In books like The Sound and the Fury by William Faulkner, and plays like Tennessee Williams’ Cat on a Hot Tin Roof, the characters are obsessed with events that happened in the past that they cannot undo. If your past is haunting you, it can be almost as powerful as the magic present in the European gothic novels. For the characters in The Sound and the Fury, three brothers fixating on what happened to their youngest sister, Caddy, caused the ruin of their entire family; and in Cat on a Hot Tin Roof, Brick’s inability to confront the truth about his sexuality led to tragedy both for his marriage, and a close friend. If you’re going to survive the Gothic South, either make peace with the past, or invent yourself a new one.

    On second thought, these books may be much more fun to read than they are to live through, but with these steps, you’re primed to make it to the 21st century intact. Unless, of course, I’m one of those gothic villainesses haunting you from the shadows of your past, waiting to take you down.

    What tips would you offer someone who’s just trying to live through a gothic novel?

    The post The Gothic Novel Survival Guide appeared first on Barnes & Noble Reads.

  • Dahlia Adler 6:30 pm on 2014/10/29 Permalink
    Tags: delilah s. dawson, gothic novels, lisa maxwell, martina boone, , natalie c. parker, , , the south, ,   

    Five Great Southern Gothic YAs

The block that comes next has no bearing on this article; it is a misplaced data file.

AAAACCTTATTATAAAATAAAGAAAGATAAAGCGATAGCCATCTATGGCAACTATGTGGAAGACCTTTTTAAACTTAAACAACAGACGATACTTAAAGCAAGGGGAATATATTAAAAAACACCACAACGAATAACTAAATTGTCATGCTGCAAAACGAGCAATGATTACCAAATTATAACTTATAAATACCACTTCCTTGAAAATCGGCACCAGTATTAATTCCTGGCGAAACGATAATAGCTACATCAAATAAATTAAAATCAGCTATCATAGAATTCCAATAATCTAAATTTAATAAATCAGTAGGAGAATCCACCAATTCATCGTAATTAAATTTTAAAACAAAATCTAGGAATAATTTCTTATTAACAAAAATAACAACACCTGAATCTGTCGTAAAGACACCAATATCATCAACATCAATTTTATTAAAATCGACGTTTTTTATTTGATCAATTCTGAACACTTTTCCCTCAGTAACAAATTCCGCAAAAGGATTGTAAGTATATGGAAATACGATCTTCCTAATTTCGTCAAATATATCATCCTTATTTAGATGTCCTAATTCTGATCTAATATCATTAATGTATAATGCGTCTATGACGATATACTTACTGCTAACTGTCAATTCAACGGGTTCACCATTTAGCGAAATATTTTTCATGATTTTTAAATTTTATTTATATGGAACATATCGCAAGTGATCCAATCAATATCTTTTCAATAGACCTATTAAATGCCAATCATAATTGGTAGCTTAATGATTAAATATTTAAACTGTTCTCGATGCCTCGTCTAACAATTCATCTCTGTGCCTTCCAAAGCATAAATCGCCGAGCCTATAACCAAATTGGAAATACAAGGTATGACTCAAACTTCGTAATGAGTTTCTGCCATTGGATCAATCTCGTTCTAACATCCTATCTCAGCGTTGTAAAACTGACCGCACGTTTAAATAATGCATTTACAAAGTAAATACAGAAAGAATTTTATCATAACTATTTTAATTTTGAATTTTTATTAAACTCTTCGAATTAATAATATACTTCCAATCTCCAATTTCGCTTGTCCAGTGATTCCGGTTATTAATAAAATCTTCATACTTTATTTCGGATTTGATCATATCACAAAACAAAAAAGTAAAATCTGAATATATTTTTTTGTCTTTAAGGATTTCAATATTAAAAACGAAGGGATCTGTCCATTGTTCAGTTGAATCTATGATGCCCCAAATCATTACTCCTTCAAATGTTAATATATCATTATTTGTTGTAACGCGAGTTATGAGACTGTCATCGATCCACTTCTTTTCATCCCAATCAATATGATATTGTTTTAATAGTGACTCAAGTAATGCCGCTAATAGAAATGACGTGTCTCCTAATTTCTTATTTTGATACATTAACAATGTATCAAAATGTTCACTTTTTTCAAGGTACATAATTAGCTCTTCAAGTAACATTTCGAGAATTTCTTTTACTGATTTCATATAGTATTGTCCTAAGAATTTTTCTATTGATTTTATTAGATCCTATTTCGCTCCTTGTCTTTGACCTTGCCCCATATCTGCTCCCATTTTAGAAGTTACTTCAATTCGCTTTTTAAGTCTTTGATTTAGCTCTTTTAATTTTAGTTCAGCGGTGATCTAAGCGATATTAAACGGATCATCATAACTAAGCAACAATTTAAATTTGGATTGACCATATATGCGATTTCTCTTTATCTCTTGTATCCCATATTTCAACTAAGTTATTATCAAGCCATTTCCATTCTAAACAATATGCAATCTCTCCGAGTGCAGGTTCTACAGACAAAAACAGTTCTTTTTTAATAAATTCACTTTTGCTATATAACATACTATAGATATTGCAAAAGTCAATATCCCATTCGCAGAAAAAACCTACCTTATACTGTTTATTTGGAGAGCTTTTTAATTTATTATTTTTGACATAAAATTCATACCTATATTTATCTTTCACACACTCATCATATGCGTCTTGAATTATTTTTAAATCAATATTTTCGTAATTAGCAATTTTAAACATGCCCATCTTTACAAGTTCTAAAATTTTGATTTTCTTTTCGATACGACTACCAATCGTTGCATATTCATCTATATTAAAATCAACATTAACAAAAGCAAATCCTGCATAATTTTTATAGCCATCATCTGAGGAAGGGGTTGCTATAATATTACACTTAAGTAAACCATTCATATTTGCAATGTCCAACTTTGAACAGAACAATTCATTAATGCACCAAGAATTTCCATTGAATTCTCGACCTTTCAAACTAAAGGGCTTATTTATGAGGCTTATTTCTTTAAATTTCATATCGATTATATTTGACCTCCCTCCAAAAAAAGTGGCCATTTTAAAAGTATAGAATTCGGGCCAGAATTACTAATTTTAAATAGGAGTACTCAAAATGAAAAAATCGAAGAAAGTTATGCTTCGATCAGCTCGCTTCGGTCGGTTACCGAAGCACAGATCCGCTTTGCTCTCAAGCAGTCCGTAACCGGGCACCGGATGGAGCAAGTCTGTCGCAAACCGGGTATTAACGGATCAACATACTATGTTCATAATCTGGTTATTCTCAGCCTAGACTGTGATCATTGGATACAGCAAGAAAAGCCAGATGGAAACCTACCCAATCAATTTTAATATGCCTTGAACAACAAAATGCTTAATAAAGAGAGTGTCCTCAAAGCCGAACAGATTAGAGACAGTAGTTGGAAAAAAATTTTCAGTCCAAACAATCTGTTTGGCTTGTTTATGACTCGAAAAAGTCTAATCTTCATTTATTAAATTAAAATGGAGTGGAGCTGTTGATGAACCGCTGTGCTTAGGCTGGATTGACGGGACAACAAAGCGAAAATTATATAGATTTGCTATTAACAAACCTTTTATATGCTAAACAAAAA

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    Martina Boone's CompulsionYou can find southern sans Gothic (see: Magnolia, by Kristi Cook) or Gothic set elsewhere (April Genevieve Tucholke’s Between the Devil and the Deep Blue Sea), but there’s something about the combination of the two that creates the perfect storm, often literally. Nothing goes together quite like grits and ghosts, sweet tea and spookiness, hurricanes and hellfire. Here are five of our favorite YA novels featuring the darkly supernatural south.

    Beware the Wild, by Natalie C. Parker
    The idea of being so deeply immersed in a world you can practically taste the glowing swamp water might not sound particularly delicious, but trust me: in this case, it absolutely is. Parker’s debut is rife with gorgeous atmospheric detail that pairs perfectly with this twisted tale of a swamp that swallows those who get too close and spits out replacements, confusing the lives of the couple in the town of Sticks, Louisiana, who know the truth but may not be able to do anything to stop it.

    Made for You, by Melissa Marr